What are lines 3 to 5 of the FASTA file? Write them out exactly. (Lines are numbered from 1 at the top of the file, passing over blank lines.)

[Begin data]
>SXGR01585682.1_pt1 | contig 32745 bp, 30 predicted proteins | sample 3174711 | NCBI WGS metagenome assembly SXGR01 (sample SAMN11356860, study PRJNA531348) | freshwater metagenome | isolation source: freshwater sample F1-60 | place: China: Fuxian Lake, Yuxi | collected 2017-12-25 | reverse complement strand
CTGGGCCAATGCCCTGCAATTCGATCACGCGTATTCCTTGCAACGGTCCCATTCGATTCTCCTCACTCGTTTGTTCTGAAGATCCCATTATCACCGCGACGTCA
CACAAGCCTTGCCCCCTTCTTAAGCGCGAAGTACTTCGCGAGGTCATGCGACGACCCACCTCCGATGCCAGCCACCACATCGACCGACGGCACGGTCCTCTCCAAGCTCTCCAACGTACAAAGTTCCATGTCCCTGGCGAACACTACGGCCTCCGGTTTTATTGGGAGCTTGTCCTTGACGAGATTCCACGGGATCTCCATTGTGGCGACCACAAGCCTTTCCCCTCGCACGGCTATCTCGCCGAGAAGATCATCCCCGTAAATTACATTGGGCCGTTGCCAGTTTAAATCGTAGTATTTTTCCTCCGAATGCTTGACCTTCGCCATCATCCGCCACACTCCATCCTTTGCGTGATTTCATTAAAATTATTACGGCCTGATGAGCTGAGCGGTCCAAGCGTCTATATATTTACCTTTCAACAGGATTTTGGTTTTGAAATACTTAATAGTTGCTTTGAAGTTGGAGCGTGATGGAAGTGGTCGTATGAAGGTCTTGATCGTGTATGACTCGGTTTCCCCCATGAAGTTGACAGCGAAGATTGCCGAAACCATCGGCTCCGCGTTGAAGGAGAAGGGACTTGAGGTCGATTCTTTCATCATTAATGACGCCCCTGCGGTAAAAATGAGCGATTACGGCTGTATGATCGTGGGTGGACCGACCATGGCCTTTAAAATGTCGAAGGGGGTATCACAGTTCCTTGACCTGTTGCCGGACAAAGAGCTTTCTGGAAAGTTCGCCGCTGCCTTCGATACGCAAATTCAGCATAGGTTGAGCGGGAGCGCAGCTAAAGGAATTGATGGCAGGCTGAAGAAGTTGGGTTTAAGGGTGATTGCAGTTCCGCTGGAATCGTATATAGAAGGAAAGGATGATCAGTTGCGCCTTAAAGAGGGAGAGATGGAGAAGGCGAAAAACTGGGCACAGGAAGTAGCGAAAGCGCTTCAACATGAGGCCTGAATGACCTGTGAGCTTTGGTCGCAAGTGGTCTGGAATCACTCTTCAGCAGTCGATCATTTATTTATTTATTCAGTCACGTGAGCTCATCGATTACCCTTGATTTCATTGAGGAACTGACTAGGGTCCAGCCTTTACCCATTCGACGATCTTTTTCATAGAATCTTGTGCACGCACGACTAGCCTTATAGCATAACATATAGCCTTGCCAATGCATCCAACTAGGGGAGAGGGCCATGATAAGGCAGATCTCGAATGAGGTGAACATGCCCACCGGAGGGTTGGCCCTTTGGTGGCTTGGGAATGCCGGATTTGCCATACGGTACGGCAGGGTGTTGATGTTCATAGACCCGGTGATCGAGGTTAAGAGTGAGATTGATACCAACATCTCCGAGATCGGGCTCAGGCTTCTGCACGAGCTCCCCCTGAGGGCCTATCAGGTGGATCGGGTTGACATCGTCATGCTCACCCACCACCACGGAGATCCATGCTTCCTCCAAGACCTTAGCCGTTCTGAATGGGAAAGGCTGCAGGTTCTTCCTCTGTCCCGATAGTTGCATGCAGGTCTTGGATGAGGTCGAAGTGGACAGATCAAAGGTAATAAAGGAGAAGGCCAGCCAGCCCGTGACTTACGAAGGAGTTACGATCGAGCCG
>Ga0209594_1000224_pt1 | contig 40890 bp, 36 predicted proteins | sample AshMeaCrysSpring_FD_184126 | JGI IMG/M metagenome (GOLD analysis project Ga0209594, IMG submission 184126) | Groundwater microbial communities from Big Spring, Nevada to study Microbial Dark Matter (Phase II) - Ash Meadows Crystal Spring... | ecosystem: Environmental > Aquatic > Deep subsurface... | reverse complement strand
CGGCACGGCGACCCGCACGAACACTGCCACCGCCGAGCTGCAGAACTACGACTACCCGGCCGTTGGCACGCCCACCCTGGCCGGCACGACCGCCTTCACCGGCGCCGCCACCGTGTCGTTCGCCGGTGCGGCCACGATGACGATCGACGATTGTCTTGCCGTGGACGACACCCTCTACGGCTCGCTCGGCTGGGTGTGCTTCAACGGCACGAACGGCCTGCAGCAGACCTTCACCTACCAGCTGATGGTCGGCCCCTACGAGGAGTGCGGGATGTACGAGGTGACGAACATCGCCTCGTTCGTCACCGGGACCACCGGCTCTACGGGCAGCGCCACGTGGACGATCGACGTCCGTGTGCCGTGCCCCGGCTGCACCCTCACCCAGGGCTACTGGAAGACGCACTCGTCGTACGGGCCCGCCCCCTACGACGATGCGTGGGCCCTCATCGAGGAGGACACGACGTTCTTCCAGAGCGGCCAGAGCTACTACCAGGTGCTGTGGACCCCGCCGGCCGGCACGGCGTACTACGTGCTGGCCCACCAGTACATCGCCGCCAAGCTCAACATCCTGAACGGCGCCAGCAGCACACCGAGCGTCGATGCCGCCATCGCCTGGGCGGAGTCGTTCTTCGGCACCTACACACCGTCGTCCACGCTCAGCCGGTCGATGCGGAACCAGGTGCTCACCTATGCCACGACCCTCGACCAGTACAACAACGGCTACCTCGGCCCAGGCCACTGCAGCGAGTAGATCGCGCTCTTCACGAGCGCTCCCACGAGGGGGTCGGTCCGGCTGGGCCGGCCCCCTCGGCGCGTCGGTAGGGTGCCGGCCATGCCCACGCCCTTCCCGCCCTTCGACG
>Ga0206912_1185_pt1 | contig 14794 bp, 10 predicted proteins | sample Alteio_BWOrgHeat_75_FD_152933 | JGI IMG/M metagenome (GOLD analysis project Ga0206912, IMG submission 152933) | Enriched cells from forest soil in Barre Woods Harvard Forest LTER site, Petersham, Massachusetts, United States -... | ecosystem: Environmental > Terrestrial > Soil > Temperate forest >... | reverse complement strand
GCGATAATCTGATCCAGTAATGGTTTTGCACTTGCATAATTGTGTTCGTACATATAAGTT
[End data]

CACAAGCCTTGCCCCCTTCTTAAGCGCGAAGTACTTCGCGAGGTCATGCGACGACCCACCTCCGATGCCAGCCACCACATCGACCGACGGCACGGTCCTCTCCAAGCTCTCCAACGTACAAAGTTCCATGTCCCTGGCGAACACTACGGCCTCCGGTTTTATTGGGAGCTTGTCCTTGACGAGATTCCACGGGATCTCCATTGTGGCGACCACAAGCCTTTCCCCTCGCACGGCTATCTCGCCGAGAAGATCATCCCCGTAAATTACATTGGGCCGTTGCCAGTTTAAATCGTAGTATTTTTCCTCCGAATGCTTGACCTTCGCCATCATCCGCCACACTCCATCCTTTGCGTGATTTCATTAAAATTATTACGGCCTGATGAGCTGAGCGGTCCAAGCGTCTATATATTTACCTTTCAACAGGATTTTGGTTTTGAAATACTTAATAGTTGCTTTGAAGTTGGAGCGTGATGGAAGTGGTCGTATGAAGGTCTTGATCGTGTATGACTCGGTTTCCCCCATGAAGTTGACAGCGAAGATTGCCGAAACCATCGGCTCCGCGTTGAAGGAGAAGGGACTTGAGGTCGATTCTTTCATCATTAATGACGCCCCTGCGGTAAAAATGAGCGATTACGGCTGTATGATCGTGGGTGGACCGACCATGGCCTTTAAAATGTCGAAGGGGGTATCACAGTTCCTTGACCTGTTGCCGGACAAAGAGCTTTCTGGAAAGTTCGCCGCTGCCTTCGATACGCAAATTCAGCATAGGTTGAGCGGGAGCGCAGCTAAAGGAATTGATGGCAGGCTGAAGAAGTTGGGTTTAAGGGTGATTGCAGTTCCGCTGGAATCGTATATAGAAGGAAAGGATGATCAGTTGCGCCTTAAAGAGGGAGAGATGGAGAAGGCGAAAAACTGGGCACAGGAAGTAGCGAAAGCGCTTCAACATGAGGCCTGAATGACCTGTGAGCTTTGGTCGCAAGTGGTCTGGAATCACTCTTCAGCAGTCGATCATTTATTTATTTATTCAGTCACGTGAGCTCATCGATTACCCTTGATTTCATTGAGGAACTGACTAGGGTCCAGCCTTTACCCATTCGACGATCTTTTTCATAGAATCTTGTGCACGCACGACTAGCCTTATAGCATAACATATAGCCTTGCCAATGCATCCAACTAGGGGAGAGGGCCATGATAAGGCAGATCTCGAATGAGGTGAACATGCCCACCGGAGGGTTGGCCCTTTGGTGGCTTGGGAATGCCGGATTTGCCATACGGTACGGCAGGGTGTTGATGTTCATAGACCCGGTGATCGAGGTTAAGAGTGAGATTGATACCAACATCTCCGAGATCGGGCTCAGGCTTCTGCACGAGCTCCCCCTGAGGGCCTATCAGGTGGATCGGGTTGACATCGTCATGCTCACCCACCACCACGGAGATCCATGCTTCCTCCAAGACCTTAGCCGTTCTGAATGGGAAAGGCTGCAGGTTCTTCCTCTGTCCCGATAGTTGCATGCAGGTCTTGGATGAGGTCGAAGTGGACAGATCAAAGGTAATAAAGGAGAAGGCCAGCCAGCCCGTGACTTACGAAGGAGTTACGATCGAGCCG
>Ga0209594_1000224_pt1 | contig 40890 bp, 36 predicted proteins | sample AshMeaCrysSpring_FD_184126 | JGI IMG/M metagenome (GOLD analysis project Ga0209594, IMG submission 184126) | Groundwater microbial communities from Big Spring, Nevada to study Microbial Dark Matter (Phase II) - Ash Meadows Crystal Spring... | ecosystem: Environmental > Aquatic > Deep subsurface... | reverse complement strand
CGGCACGGCGACCCGCACGAACACTGCCACCGCCGAGCTGCAGAACTACGACTACCCGGCCGTTGGCACGCCCACCCTGGCCGGCACGACCGCCTTCACCGGCGCCGCCACCGTGTCGTTCGCCGGTGCGGCCACGATGACGATCGACGATTGTCTTGCCGTGGACGACACCCTCTACGGCTCGCTCGGCTGGGTGTGCTTCAACGGCACGAACGGCCTGCAGCAGACCTTCACCTACCAGCTGATGGTCGGCCCCTACGAGGAGTGCGGGATGTACGAGGTGACGAACATCGCCTCGTTCGTCACCGGGACCACCGGCTCTACGGGCAGCGCCACGTGGACGATCGACGTCCGTGTGCCGTGCCCCGGCTGCACCCTCACCCAGGGCTACTGGAAGACGCACTCGTCGTACGGGCCCGCCCCCTACGACGATGCGTGGGCCCTCATCGAGGAGGACACGACGTTCTTCCAGAGCGGCCAGAGCTACTACCAGGTGCTGTGGACCCCGCCGGCCGGCACGGCGTACTACGTGCTGGCCCACCAGTACATCGCCGCCAAGCTCAACATCCTGAACGGCGCCAGCAGCACACCGAGCGTCGATGCCGCCATCGCCTGGGCGGAGTCGTTCTTCGGCACCTACACACCGTCGTCCACGCTCAGCCGGTCGATGCGGAACCAGGTGCTCACCTATGCCACGACCCTCGACCAGTACAACAACGGCTACCTCGGCCCAGGCCACTGCAGCGAGTAGATCGCGCTCTTCACGAGCGCTCCCACGAGGGGGTCGGTCCGGCTGGGCCGGCCCCCTCGGCGCGTCGGTAGGGTGCCGGCCATGCCCACGCCCTTCCCGCCCTTCGACG